Here are some CDs I have been spinning in my car, Gorgonzola. I've been playing CDs in my car because I've reached the age and/or mindset where popular youth radio station Triple J makes me furious. "Aussie hip hop!?" I yell at the radio. "Why are they talking so much shit? Just play a damn song!" I'm pretty sure the other day I even said, out loud, "Why can't these people go to a music festival and just be sober?" My youth is over. RIP.
1. Hills End by DMA's
it's done well. When I play it while I'm wearing a flannel shirt and sunglasses I pretend I'm the protagonist of a cool young adult coming of age film, which is basically my life anyway.
8 Bildungsromans out of 10
2. Nonagon Infinity by King Gizzard and The Lizard Wizard
I'm certain these guys have been smoking too many drug cigarettes, and not only because they decided to call their band "King Gizzard and The Lizard Wizard." This album could be the soundtrack to a Power Rangers boss battle set in the 1970s. Despite being chopped up in to 9 tracks, it's more or less one long "suite" that is meant to be looped- the end of the last song lines up perfectly with the beginning of the first song. It's a fun listen! Surprise harmonica solos! Lifestyles of the Riffs and Famous! Never loud enough! Something something Black Sabbath! And also, what the shit:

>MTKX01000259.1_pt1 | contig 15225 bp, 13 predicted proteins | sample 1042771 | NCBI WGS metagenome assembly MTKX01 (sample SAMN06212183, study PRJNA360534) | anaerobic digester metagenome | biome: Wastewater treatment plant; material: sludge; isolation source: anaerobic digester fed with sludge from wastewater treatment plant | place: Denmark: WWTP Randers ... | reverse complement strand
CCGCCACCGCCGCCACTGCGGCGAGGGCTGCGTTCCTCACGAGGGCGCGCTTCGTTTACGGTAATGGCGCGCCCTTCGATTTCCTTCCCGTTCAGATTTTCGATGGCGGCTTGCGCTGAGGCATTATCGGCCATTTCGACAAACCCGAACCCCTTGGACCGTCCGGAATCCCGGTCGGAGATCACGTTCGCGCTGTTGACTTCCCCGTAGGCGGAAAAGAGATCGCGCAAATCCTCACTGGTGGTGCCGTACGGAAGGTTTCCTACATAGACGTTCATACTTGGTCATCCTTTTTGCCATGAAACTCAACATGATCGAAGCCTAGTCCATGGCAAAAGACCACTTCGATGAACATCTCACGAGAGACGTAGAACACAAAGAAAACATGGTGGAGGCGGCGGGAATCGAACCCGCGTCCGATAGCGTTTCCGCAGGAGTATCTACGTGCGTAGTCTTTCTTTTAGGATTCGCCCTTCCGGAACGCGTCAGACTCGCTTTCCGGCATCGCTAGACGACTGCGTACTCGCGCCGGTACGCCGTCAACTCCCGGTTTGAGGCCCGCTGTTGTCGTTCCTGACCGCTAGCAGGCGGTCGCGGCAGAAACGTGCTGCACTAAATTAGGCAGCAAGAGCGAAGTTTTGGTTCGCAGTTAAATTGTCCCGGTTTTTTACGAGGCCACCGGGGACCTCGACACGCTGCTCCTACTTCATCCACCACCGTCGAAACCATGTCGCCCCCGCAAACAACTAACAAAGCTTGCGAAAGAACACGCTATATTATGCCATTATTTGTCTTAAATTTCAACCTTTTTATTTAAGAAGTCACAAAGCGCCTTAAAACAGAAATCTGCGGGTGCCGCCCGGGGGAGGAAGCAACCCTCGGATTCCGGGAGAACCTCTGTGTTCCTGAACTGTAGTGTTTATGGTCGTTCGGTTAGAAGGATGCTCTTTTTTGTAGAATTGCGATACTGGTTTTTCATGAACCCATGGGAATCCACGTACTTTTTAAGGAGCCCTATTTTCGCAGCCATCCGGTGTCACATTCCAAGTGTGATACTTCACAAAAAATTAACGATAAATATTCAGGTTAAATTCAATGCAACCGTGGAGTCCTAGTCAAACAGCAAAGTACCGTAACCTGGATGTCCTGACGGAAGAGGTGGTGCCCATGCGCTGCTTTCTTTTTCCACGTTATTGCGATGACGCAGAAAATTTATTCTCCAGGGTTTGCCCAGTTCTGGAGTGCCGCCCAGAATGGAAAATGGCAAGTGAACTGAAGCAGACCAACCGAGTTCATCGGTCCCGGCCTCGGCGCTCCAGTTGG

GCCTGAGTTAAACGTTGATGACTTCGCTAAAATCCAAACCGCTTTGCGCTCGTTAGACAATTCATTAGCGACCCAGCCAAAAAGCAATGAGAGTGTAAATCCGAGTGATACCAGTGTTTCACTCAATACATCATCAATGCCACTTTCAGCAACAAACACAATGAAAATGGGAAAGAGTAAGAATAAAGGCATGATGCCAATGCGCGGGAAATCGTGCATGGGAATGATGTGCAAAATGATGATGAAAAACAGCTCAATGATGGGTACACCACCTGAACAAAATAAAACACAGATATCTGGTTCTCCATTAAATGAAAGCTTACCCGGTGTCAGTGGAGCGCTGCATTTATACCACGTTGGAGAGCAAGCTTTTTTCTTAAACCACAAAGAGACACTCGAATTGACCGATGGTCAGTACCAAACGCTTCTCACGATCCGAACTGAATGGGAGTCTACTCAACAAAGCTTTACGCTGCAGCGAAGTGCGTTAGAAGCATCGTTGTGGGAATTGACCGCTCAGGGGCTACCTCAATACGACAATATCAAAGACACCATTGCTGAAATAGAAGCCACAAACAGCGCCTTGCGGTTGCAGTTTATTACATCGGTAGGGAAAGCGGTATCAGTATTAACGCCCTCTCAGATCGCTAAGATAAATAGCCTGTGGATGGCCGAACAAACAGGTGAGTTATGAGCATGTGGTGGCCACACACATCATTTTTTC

7 Terrible Band Names out of 10
3. Endtroducing... by DJ Shadow
Because of the aforementioned death of my youth, I have been listening to digital radio station "Double J" aka "Old Person Triple J" inside of my house. Every week they feature a "classic album" from the past, because old people like me hate new things. Recently, they featured DJ Shadow's 1996 album Endtroducing..., so I put my copy in the car to revisit it there. For those of you that don't know of it, Endtroducing is reportedly one of the earliest albums that was made from samples. Unlike the more famous (?) Avalanches effort from 2001, it's a bit dark and moody, and more about the percussion than melodies.
I was kind of surprised to find that Endtroducing wasn't as engaging as I recall it being. The "slow build to a double-time-section" song format seems dated now, the interludes are jarring and awkward, and most of it just kind of meanders. Great mood music, but not the fantastic piece of history I remember it being.
5 Prodigy Breakbeats out of 10